Eighteenth Century Collections Online (ECCO) brings learning to life Click here to download pdf version
and new dimension to history at Leeds University
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The resourceEighteenth Century Collections Online
from Cengage Learning, global publisher of academic research materials, is the most ambitious single digitisation project ever undertaken and has resulted in an online primary source library of over 136,000 titles and editions (over 155,000 volumes), published between 1701 and 1800, and printed in English-speaking countries, or countries under British colonial rule. The majority of works in ECCO
are in the English language but there are also works printed in Dutch, French, German, Italian, Latin, Spanish and Welsh. Full-Text Searching of more than 26 million pages takes the user directly to primary source material in facsimile copy of its original. ECCO
is built on catalogue records from the
English Short-Title Catalogue
. John Chartres, Professor of Social and Economic History, Leeds University
, and former Oxford Scholar, tells us about the significant difference this primary digital resource has made to the quality and depth of work produced by lecturers and students in the history, history of art, history and philosophy of science and English departments.
Impact on teaching and learning
“Cengage Learning’s Eighteenth Century Collections Online
) is a true feast of delights. It’s like being Hansel and Gretel from the Brothers Grimm fairy tale walking into a delicious gingerbread house, but without a witch to stop you”, Professor John Chartres exclaimed. Accessible anytime anywhere by Leeds University’s 35,000 students, ECCO
has had a significant impact on teaching and learning across departments, in particular lecturers, undergraduates, postgraduates and PhD students in his history department.
“It’s extremely interesting how this resource has enriched the educational experience for my students. In year one when students study A tour thro' the whole island of Great Britain
(Daniel Defoe’s matter-of-fact account of his visits to various places within Britain) and access primary resource material from ECCO
, it’s fascinating for them to discover for themselves the extent of Defoe’s plagiarism. Students can readily track the intertextuality or unacknowledged quotation from one primary resource to another.
“In their third year when students are preparing their research dissertations they make extensive use of ECCO
and are able to conduct global library searches that would have been inconceivable before its arrival. MA and PhD students are taken to another level – the depth and range of materials to which they have instant access is astonishing. They, like the teaching staff at Leeds, can follow their own inclinations, provide evidence for their arguments and view secondary resources with a critical eye. This simply wasn’t possible before. They can achieve a much more sophisticated appreciation of what history actually means.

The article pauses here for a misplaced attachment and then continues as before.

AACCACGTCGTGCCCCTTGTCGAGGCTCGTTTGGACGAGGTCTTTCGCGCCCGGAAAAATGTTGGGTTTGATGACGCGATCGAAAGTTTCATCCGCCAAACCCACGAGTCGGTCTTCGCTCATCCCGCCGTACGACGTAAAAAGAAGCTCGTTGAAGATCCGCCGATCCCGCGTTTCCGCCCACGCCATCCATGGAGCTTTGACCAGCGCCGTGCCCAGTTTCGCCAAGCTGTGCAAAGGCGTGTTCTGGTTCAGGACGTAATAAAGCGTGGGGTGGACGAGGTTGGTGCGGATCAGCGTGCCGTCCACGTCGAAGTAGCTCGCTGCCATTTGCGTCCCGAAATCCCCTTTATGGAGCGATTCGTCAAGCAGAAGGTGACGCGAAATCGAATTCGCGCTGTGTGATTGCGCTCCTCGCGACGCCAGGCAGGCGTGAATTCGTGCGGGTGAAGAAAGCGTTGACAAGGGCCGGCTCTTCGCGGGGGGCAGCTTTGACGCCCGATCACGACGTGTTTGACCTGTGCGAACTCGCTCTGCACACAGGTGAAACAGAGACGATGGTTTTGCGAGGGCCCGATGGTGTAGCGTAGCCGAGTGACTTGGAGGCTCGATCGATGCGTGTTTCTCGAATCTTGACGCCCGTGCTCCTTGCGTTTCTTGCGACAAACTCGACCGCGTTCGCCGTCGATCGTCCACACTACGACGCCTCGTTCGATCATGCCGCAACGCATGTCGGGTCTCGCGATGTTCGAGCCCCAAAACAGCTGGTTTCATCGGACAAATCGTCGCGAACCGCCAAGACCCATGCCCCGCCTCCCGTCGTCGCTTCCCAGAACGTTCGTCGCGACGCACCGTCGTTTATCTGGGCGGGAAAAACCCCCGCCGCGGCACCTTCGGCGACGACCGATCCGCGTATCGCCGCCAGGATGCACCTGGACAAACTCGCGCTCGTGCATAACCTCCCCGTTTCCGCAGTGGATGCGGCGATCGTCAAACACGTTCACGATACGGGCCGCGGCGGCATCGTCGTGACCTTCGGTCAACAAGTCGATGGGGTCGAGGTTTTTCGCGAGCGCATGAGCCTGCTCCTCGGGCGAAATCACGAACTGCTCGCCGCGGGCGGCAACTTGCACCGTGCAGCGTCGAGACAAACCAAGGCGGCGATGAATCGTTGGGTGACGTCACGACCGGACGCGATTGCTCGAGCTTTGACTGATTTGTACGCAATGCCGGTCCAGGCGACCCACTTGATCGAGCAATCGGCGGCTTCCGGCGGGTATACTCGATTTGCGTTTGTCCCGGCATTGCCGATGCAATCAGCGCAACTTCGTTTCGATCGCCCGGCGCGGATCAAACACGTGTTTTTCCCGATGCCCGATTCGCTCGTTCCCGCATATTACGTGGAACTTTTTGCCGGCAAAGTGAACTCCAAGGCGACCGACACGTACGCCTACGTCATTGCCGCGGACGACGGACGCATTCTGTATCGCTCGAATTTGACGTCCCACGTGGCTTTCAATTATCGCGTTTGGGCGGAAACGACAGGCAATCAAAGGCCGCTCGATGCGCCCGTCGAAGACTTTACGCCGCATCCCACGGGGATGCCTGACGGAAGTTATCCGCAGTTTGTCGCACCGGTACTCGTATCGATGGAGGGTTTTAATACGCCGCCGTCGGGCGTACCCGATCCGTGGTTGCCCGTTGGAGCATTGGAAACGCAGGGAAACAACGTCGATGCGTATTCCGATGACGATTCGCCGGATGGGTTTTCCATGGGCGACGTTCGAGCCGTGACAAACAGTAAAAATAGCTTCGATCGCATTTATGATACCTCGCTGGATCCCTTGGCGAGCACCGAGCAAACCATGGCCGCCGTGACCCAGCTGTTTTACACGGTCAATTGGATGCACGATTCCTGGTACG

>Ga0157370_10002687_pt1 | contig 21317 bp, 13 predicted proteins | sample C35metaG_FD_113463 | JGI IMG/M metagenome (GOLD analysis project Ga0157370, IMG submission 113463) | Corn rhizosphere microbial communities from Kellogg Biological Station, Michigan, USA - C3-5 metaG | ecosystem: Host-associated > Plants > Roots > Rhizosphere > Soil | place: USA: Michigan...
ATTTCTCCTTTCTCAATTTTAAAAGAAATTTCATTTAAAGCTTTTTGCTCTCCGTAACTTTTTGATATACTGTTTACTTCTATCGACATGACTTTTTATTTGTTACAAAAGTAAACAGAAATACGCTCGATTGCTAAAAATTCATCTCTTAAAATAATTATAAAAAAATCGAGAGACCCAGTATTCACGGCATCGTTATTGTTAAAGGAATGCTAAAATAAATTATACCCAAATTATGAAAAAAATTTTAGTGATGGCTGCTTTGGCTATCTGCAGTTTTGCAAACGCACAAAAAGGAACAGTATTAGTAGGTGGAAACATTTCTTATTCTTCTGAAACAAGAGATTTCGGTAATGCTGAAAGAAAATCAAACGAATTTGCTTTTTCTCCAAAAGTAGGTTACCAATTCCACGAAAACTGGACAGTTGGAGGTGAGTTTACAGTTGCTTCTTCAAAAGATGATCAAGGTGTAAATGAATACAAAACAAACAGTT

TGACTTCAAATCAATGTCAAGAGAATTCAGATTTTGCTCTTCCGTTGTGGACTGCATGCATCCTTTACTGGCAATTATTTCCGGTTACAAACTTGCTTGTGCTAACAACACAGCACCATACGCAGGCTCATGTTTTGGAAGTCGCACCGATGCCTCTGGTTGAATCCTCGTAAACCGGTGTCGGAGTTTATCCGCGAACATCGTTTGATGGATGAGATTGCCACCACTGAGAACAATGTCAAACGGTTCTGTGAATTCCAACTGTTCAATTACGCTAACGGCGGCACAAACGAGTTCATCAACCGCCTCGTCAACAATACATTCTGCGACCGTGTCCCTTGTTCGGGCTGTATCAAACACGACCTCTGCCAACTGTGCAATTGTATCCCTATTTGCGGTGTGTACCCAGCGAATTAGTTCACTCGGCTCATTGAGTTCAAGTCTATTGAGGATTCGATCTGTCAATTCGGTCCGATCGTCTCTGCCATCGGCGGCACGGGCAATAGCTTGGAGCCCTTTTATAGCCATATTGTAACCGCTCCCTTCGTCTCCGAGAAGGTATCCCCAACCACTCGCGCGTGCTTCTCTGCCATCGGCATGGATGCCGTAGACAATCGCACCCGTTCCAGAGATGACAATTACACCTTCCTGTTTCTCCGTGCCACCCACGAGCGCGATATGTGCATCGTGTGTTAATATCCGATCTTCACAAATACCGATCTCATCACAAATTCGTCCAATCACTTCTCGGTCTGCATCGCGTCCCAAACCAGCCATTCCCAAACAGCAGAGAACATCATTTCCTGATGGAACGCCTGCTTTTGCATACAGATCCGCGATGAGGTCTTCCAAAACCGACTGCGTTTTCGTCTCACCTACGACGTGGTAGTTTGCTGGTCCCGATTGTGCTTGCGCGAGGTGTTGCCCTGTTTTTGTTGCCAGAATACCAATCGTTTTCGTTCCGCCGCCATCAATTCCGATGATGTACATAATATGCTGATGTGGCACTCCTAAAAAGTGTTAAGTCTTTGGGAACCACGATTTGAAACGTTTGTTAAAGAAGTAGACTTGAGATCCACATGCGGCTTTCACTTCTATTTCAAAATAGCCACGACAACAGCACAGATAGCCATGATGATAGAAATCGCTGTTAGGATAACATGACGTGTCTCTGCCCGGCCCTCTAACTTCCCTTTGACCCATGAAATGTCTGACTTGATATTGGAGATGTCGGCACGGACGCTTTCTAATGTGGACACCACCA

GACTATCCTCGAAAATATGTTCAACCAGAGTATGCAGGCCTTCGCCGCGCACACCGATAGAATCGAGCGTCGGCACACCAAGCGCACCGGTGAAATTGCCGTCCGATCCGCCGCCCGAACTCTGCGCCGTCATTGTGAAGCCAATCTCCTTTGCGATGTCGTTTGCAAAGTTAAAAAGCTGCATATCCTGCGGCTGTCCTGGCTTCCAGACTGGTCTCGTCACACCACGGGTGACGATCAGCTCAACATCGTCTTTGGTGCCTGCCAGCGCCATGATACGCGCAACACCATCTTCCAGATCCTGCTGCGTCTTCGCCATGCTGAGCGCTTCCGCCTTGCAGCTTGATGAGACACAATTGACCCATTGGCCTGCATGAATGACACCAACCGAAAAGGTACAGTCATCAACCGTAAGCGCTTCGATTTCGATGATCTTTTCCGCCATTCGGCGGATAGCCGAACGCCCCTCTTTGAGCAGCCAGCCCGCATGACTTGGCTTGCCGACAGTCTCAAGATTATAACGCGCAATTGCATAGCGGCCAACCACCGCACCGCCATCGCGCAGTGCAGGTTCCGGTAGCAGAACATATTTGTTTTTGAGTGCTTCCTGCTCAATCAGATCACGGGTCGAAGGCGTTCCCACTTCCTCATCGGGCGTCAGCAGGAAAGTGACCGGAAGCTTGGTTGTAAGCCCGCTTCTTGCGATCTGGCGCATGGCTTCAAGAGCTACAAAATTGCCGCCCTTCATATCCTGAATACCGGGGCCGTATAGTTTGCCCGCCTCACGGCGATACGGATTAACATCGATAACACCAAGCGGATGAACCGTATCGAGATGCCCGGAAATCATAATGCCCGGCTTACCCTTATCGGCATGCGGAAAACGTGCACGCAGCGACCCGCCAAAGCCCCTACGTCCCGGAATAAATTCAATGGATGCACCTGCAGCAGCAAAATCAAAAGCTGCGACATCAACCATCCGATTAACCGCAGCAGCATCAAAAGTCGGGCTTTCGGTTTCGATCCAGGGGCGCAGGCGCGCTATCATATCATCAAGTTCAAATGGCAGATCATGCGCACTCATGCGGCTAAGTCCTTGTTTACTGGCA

“Today’s generation of students are more inclined to sit online than look in the library, so it makes this resource all the more valuable.”
“Before the arrival of ECCO, students keen to perform even a simple primary resource task would have the daunting job of gaining access to a special part of our library – one of the top 10 research libraries in the country – searching through reams of microfiche which can be technically problematic, and still only gain access to approximately 20 percent of the original primary source material. When studying at Oxford I had to travel the breadth of the country to gain access to the material I wished to examine and pay for expensive photocopies of primary resource documentation held in universities abroad. I then spent days and days reading through extensive collections of magazines, catalogues and trade cards, often finding just a nugget of information that would lead me to my next discovery. It was hugely time consuming.”
Opening up new avenues
“The arrival of ECCO and its powerful search facilities opens up new avenues for students and lecturers to explore subjects that before would not have been possible.
“For example, one student recently presented a study on the sexual mores of eighteenth century society by interrogating pamphlet accounts of particularly elite women and their love affairs and volumes of criminal conversation cases. Interestingly, she was able to see that if a married woman committed adultery, the husband could sue the adulterer for invasion of property rights.
“Another student presented a study on the history of perfume. By reading trade cards (small cards, similar to the visiting cards exchanged in social circles, that businesses would distribute to clients and potential customers) they were able to track its evolution from the original nosegay, used to mask the unpleasant smells of the time, to the arrival of perfume applied directly to the body. Students searching manually for this information would have had to visit several different libraries. It would have been like searching for a needle in a haystack.”
“Every year I see at least 10 percent of my students moving up to a top First Degree performance in their dissertations through the application of ECCO.”
“Powerful search capabilities, a key feature of ECCO, mean that for the first time students have access to material that can radically change their understanding of a topic. It’s an extraordinarily exciting resource”, he concluded.
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